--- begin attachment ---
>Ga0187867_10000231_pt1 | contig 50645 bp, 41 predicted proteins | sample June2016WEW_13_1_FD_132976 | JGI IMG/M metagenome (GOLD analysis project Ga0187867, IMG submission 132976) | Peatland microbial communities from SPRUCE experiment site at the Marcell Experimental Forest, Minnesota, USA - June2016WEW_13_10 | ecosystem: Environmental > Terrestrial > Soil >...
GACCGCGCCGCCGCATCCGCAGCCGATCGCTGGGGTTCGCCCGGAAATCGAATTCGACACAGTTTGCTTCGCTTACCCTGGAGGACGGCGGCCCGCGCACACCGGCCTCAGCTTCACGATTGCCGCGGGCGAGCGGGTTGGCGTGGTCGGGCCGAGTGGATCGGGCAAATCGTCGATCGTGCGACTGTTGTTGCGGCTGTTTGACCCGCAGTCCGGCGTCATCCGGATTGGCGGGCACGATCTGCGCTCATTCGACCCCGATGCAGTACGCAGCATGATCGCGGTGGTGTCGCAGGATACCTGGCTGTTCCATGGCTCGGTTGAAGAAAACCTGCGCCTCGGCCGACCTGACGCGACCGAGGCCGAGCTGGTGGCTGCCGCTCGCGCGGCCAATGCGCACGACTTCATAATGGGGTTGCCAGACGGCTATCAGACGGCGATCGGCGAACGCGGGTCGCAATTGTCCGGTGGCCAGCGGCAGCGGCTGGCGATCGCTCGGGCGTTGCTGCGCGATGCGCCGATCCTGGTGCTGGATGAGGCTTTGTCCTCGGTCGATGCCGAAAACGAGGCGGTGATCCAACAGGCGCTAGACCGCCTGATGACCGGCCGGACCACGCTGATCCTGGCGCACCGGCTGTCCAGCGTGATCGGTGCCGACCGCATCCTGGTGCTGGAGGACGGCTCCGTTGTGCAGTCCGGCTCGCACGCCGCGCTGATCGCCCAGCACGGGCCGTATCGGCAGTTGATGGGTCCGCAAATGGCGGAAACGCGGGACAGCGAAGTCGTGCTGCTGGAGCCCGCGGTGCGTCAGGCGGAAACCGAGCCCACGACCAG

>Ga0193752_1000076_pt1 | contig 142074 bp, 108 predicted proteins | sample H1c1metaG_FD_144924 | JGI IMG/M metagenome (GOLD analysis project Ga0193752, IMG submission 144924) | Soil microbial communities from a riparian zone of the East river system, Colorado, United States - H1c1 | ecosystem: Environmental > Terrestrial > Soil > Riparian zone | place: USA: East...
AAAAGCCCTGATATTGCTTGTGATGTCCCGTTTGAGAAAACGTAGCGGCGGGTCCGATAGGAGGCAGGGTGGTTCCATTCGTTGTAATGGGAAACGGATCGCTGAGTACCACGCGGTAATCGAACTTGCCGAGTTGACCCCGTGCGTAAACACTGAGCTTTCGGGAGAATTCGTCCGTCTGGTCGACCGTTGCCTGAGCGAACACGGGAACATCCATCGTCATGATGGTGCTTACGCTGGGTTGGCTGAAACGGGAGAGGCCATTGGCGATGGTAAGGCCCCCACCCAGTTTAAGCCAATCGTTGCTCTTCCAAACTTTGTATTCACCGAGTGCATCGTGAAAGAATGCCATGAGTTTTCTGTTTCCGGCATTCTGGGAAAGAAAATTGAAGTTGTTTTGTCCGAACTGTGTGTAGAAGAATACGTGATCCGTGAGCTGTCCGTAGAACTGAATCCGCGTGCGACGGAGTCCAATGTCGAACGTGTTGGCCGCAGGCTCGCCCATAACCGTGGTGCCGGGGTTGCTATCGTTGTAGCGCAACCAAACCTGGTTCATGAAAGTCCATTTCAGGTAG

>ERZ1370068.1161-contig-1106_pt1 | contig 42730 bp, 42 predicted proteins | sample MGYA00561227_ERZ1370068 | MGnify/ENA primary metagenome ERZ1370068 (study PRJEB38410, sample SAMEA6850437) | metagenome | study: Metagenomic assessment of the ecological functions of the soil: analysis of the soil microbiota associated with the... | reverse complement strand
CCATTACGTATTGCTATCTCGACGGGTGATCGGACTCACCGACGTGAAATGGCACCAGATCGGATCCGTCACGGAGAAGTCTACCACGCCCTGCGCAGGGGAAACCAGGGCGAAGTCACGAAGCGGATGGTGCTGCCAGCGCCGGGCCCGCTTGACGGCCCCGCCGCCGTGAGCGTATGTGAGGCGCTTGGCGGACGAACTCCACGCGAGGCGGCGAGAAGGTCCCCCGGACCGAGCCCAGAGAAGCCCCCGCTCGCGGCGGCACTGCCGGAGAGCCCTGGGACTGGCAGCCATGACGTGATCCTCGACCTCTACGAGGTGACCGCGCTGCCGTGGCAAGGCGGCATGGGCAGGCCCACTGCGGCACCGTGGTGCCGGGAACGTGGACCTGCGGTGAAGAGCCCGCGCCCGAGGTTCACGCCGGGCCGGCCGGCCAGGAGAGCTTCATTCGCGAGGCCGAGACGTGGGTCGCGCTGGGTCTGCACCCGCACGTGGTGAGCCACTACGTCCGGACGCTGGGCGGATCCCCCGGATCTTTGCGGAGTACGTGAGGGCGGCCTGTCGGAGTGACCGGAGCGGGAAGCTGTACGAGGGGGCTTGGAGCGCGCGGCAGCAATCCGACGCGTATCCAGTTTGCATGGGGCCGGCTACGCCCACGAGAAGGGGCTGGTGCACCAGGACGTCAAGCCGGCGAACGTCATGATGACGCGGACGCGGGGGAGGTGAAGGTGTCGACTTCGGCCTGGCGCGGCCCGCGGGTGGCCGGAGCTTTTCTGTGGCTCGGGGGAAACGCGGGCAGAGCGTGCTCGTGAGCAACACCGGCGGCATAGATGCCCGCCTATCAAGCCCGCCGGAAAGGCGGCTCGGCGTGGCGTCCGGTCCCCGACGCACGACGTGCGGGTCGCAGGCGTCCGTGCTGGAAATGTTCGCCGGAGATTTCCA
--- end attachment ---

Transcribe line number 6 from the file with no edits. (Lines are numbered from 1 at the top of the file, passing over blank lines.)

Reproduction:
CCATTACGTATTGCTATCTCGACGGGTGATCGGACTCACCGACGTGAAATGGCACCAGATCGGATCCGTCACGGAGAAGTCTACCACGCCCTGCGCAGGGGAAACCAGGGCGAAGTCACGAAGCGGATGGTGCTGCCAGCGCCGGGCCCGCTTGACGGCCCCGCCGCCGTGAGCGTATGTGAGGCGCTTGGCGGACGAACTCCACGCGAGGCGGCGAGAAGGTCCCCCGGACCGAGCCCAGAGAAGCCCCCGCTCGCGGCGGCACTGCCGGAGAGCCCTGGGACTGGCAGCCATGACGTGATCCTCGACCTCTACGAGGTGACCGCGCTGCCGTGGCAAGGCGGCATGGGCAGGCCCACTGCGGCACCGTGGTGCCGGGAACGTGGACCTGCGGTGAAGAGCCCGCGCCCGAGGTTCACGCCGGGCCGGCCGGCCAGGAGAGCTTCATTCGCGAGGCCGAGACGTGGGTCGCGCTGGGTCTGCACCCGCACGTGGTGAGCCACTACGTCCGGACGCTGGGCGGATCCCCCGGATCTTTGCGGAGTACGTGAGGGCGGCCTGTCGGAGTGACCGGAGCGGGAAGCTGTACGAGGGGGCTTGGAGCGCGCGGCAGCAATCCGACGCGTATCCAGTTTGCATGGGGCCGGCTACGCCCACGAGAAGGGGCTGGTGCACCAGGACGTCAAGCCGGCGAACGTCATGATGACGCGGACGCGGGGGAGGTGAAGGTGTCGACTTCGGCCTGGCGCGGCCCGCGGGTGGCCGGAGCTTTTCTGTGGCTCGGGGGAAACGCGGGCAGAGCGTGCTCGTGAGCAACACCGGCGGCATAGATGCCCGCCTATCAAGCCCGCCGGAAAGGCGGCTCGGCGTGGCGTCCGGTCCCCGACGCACGACGTGCGGGTCGCAGGCGTCCGTGCTGGAAATGTTCGCCGGAGATTTCCA